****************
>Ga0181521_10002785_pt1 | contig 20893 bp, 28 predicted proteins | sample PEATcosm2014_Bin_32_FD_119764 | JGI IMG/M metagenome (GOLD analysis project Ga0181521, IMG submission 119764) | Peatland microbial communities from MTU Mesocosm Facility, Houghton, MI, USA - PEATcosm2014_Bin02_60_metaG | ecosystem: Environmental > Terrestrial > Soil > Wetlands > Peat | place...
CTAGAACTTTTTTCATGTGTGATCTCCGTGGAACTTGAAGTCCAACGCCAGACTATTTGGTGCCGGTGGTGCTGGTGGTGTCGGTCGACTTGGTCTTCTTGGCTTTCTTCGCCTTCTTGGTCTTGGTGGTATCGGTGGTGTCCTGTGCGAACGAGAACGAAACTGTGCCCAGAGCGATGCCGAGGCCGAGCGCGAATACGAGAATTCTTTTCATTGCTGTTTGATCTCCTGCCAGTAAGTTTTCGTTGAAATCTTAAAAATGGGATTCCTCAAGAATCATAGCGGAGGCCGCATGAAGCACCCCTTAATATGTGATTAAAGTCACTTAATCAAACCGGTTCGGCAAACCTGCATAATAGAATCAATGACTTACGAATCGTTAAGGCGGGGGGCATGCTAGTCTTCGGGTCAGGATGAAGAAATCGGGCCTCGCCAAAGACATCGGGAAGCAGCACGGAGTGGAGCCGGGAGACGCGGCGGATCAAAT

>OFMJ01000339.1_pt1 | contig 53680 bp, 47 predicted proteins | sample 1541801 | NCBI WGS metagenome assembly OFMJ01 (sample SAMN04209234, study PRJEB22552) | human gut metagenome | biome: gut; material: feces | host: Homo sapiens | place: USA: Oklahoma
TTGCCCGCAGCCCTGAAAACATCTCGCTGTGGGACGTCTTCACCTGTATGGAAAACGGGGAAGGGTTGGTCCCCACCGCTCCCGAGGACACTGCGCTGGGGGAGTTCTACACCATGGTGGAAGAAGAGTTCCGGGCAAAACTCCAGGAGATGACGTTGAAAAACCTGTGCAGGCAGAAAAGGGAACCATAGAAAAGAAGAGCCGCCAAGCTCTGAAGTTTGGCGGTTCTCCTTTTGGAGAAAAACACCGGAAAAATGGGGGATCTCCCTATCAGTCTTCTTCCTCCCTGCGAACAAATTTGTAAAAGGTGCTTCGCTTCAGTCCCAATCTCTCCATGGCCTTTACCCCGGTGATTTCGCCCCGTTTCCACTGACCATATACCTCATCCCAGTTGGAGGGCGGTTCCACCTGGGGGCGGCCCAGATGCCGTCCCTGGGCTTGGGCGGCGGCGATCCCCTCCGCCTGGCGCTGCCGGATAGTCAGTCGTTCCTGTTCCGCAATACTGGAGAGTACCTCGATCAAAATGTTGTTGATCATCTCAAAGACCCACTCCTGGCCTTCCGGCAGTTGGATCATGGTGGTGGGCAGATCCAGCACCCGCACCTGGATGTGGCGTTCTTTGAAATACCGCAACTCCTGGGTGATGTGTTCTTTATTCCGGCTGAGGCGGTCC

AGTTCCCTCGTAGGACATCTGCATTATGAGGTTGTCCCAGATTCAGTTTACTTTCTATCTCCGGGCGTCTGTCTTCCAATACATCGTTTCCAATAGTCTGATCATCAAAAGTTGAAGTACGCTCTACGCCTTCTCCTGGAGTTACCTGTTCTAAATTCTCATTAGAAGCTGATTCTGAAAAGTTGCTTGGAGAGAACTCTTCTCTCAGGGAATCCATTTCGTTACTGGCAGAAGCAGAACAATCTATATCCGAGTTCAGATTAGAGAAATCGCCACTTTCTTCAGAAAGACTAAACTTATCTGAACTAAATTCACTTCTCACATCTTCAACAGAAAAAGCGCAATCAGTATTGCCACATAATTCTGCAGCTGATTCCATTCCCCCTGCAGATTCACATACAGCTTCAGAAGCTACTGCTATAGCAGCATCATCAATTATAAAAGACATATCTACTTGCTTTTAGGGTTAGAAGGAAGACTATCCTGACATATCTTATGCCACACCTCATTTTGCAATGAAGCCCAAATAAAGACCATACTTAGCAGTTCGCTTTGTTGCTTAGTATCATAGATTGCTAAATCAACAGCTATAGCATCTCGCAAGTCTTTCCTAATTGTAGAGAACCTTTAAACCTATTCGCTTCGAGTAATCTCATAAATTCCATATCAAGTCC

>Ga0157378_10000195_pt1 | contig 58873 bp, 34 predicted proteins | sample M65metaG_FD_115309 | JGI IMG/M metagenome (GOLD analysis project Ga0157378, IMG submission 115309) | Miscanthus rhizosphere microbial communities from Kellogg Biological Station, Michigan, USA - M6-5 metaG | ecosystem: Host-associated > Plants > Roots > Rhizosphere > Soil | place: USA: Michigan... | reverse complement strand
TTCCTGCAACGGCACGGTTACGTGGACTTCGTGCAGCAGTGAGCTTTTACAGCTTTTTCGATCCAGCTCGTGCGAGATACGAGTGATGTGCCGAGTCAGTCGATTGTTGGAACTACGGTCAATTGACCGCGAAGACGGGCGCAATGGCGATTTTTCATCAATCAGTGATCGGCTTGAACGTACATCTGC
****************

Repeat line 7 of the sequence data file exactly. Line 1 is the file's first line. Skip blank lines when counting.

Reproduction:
TTCCTGCAACGGCACGGTTACGTGGACTTCGTGCAGCAGTGAGCTTTTACAGCTTTTTCGATCCAGCTCGTGCGAGATACGAGTGATGTGCCGAGTCAGTCGATTGTTGGAACTACGGTCAATTGACCGCGAAGACGGGCGCAATGGCGATTTTTCATCAATCAGTGATCGGCTTGAACGTACATCTGC